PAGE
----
Wednesday, April 13, 2016

Book Review: This Is the Story of You by Beth Kephart

This Is the Story of You
By Beth Kephart
Publication Date: April 12, 2016
Publisher: Chronicle Books
Buy It: Amazon / BookDepository
Source: Edelweiss


On Haven, a six-mile long, half-mile-wide stretch of barrier island, Mira Banul and her Year-Rounder friends have proudly risen to every challenge. But then a superstorm defies all predictions and devastates the island, upending all logic and stranding Mira's mother and brother on the mainland. Nothing will ever be the same. A stranger appears in the wreck of Mira's home. A friend obsessed with vanishing disappears. As the mysteries deepen, Mira must find the strength to carry on—to somehow hold her memories in place while learning to trust a radically reinvented future. Gripping and poetic, This Is the Story of You is about the beauty of nature and the power of family, about finding hope in the wake of tragedy and recovery in the face of overwhelming loss.


My Review:

   When the director, Ginee Seo, wrote a letter to the reader she wasn't lying when she said reading a work by Beth Kephart for the first time would be enviable and that this book would get under your skin. This is my first novel by Beth Kephart and I have to say it was a positive experience overall. It's a moving novel about a girl, Mira, being separated from her family when a huge storm hits their small six-mile island. It's a thrilling read that will have you wanting to devour it in one sitting. The writing was good overall and the poignant moments were felt even more with the poetical writing. You were sucked into the story and the transitioning between scenes and flashbacks were done well. The aftermath of the disaster was incredibly realistic. Mira suffered a head injury and her account of the aftermath seemed impaired by it; not everything seemed cohesive when she was narrating. However, I didn't feel any strong connections with the characters other than Jasper Lee.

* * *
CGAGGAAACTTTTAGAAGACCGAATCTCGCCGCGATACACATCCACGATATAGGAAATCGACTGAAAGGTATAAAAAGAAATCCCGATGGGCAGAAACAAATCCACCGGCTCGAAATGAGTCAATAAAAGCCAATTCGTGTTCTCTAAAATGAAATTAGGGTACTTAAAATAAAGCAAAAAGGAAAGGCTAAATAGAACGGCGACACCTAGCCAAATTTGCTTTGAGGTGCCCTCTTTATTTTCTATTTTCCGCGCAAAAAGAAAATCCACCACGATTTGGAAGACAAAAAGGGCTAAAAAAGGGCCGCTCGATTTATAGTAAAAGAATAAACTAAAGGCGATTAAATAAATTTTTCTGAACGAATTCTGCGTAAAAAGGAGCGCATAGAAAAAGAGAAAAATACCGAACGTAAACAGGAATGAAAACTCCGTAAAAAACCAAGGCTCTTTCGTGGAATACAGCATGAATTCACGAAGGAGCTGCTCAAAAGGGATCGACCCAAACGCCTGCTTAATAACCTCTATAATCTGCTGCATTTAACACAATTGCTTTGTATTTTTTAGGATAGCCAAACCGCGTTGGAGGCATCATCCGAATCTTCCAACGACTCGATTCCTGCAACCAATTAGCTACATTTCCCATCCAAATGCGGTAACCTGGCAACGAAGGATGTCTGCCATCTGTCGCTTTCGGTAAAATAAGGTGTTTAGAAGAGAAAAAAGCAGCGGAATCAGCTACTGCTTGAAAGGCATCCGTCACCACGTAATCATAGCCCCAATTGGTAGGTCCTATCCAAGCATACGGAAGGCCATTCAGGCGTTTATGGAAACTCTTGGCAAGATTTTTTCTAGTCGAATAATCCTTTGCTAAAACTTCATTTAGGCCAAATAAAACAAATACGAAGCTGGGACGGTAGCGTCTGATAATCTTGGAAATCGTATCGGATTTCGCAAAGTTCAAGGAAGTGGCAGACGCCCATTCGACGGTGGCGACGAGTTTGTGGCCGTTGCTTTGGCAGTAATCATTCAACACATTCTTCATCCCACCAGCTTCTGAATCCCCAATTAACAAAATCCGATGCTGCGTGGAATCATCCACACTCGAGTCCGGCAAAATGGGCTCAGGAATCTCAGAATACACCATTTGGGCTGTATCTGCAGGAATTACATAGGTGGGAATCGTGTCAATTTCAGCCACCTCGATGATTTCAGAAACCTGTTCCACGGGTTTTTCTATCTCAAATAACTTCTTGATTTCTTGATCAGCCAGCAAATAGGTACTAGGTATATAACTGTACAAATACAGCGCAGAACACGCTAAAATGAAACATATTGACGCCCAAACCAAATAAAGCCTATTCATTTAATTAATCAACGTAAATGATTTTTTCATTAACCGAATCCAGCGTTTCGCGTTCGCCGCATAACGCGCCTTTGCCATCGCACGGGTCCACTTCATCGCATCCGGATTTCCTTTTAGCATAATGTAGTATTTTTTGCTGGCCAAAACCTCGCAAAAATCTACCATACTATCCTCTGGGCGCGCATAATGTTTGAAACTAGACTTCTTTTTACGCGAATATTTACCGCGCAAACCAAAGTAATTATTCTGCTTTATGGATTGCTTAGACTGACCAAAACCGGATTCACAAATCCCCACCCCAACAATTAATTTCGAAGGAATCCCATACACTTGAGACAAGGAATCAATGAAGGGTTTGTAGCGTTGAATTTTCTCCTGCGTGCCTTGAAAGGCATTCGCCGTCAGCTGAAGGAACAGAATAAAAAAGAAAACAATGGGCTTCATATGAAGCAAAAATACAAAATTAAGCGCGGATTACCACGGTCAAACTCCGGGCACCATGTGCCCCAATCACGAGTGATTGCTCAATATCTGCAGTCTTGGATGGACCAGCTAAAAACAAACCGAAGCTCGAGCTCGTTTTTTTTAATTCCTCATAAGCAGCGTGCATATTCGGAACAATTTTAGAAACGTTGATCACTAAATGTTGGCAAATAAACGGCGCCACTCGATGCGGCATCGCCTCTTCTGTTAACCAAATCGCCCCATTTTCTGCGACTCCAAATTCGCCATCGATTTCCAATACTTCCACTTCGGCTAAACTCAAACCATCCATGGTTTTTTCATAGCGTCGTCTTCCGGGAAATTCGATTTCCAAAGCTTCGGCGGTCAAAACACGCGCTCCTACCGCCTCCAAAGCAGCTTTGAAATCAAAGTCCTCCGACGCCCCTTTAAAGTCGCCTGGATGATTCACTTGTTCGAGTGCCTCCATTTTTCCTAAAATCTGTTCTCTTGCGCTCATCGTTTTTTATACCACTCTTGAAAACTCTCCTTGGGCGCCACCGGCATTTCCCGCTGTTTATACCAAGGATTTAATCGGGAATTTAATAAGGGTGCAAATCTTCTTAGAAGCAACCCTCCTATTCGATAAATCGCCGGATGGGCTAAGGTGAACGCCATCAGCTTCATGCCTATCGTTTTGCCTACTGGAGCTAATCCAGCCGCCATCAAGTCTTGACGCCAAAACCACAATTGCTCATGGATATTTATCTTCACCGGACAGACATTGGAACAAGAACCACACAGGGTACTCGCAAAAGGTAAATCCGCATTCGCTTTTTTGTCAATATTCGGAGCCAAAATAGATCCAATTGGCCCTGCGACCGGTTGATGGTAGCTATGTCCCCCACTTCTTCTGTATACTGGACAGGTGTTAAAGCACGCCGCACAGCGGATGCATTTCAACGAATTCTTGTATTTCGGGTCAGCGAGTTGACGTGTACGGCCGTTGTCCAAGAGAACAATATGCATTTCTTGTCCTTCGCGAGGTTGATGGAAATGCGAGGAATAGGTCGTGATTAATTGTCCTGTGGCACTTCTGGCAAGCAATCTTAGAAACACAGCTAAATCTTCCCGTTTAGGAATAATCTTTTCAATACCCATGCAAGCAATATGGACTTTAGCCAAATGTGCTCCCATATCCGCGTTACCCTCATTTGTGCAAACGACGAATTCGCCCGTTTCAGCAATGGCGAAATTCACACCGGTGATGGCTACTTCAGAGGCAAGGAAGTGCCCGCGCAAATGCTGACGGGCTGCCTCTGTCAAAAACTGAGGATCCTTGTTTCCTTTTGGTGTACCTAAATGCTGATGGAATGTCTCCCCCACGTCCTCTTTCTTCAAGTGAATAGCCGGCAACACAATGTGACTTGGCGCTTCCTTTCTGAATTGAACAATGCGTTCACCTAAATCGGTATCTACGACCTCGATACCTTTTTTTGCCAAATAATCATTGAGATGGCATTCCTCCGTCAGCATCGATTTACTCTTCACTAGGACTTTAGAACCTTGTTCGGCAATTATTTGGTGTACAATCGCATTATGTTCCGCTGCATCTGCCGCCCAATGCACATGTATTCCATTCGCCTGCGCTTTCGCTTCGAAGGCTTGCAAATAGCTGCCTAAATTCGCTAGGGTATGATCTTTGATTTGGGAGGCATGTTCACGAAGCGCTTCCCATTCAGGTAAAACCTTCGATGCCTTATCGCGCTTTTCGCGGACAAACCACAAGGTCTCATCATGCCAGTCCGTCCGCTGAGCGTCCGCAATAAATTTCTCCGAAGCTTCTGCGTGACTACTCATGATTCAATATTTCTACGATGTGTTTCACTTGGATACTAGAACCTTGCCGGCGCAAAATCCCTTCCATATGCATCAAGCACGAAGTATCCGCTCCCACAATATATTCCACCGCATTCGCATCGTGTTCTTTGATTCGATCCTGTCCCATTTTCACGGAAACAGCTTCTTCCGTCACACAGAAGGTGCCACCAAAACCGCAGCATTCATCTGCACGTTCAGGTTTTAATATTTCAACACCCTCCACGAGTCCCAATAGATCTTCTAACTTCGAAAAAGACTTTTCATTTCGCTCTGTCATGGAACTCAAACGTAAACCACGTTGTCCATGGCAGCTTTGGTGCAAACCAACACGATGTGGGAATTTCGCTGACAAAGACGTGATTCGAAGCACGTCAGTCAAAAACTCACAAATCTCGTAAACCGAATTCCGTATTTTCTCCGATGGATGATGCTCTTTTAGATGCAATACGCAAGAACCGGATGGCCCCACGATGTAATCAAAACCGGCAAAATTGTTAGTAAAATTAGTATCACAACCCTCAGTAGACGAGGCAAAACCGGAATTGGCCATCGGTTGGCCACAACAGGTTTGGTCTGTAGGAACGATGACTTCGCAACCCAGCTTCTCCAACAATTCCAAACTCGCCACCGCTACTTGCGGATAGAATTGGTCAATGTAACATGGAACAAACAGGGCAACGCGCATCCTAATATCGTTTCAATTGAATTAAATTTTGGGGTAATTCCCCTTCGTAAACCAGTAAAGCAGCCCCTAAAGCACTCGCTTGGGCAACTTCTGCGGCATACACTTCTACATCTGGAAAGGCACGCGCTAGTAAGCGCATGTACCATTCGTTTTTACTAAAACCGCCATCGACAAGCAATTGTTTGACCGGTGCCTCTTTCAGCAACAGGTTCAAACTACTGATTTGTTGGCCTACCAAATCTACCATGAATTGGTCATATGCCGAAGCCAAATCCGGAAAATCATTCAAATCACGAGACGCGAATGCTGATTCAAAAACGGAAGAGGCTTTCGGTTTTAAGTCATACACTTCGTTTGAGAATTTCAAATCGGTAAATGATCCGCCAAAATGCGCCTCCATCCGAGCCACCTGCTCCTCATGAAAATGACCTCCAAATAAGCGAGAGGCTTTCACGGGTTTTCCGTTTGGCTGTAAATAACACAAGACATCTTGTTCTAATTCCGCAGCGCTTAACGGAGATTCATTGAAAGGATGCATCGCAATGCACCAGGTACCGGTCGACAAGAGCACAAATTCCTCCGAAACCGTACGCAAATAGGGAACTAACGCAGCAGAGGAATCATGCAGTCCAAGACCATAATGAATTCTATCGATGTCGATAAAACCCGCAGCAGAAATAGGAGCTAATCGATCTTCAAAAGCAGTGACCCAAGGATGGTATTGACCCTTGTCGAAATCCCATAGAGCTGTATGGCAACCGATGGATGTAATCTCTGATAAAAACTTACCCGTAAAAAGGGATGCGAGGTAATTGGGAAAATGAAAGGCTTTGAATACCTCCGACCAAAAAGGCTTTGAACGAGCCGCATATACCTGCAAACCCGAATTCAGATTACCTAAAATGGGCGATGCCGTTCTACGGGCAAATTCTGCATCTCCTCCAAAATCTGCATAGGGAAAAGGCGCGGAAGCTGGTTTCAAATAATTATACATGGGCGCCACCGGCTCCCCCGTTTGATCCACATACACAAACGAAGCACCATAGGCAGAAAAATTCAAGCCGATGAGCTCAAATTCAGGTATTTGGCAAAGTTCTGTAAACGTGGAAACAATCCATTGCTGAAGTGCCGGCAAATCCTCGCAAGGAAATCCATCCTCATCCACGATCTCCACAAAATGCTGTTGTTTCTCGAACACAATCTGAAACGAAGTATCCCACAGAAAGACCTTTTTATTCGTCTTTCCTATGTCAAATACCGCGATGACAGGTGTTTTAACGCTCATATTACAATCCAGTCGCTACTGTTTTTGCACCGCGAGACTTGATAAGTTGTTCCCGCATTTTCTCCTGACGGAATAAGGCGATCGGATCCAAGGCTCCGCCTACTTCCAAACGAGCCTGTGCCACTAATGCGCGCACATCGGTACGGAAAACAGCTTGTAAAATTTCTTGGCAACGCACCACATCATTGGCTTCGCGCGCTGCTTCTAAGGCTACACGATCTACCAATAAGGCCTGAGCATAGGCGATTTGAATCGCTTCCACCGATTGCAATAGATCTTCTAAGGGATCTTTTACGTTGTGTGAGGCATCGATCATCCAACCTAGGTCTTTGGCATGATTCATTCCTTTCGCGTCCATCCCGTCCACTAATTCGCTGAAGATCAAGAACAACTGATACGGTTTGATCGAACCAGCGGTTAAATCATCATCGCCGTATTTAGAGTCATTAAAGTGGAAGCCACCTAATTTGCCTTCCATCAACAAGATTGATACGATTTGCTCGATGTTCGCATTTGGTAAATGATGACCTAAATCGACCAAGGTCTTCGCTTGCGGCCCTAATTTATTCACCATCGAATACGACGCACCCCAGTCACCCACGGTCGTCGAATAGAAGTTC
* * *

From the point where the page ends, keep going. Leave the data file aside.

Also,to me there were many times something was repeated.. I don't know if this was to make it more poetic and make sure the audience understood certain points that the author felt was poignant. I felt the ending could have been longer. I was so invested in the story that I was hoping for some more closure with certain characters. The story seemed at times ethereal  given the writing style and plot (an aspect I enjoyed), and I kept expecting some magical realism to appear in the novel (there isn't). Overall, I felt this is perfect for the intended audience. It struck a chord with me at the end and I liked Mira's relationship with her brother, Jasper Lee. I loved how Kephart wrote Jasper Lee. He is supposed to be 10 years old, but he acts so much wiser than that. The author created the character with hopes, dreams, and an eloquence that wouldn't be normal at that age. There is a great family dynamic. I would recommend to pre-teens and older. I usually don't go for contemporary reads, but this put the faith into me to read more. 




"A storm is the universe speaking. A storm is science. A storm takes everything away. Batters the rooftops, crashes the windows, tears up the gardens, sends the stop signs spinning. The walls are gone, the giraffe floats out to sea, the fawn shows up in the midst of dawn, and everything that was private isn't anymore. Lives are inside out, histories are, everybody has a confession. We make our own order."







Thank you to NetGalley and Chronicle Books for sending me a review copy!

0 comments:

Post a Comment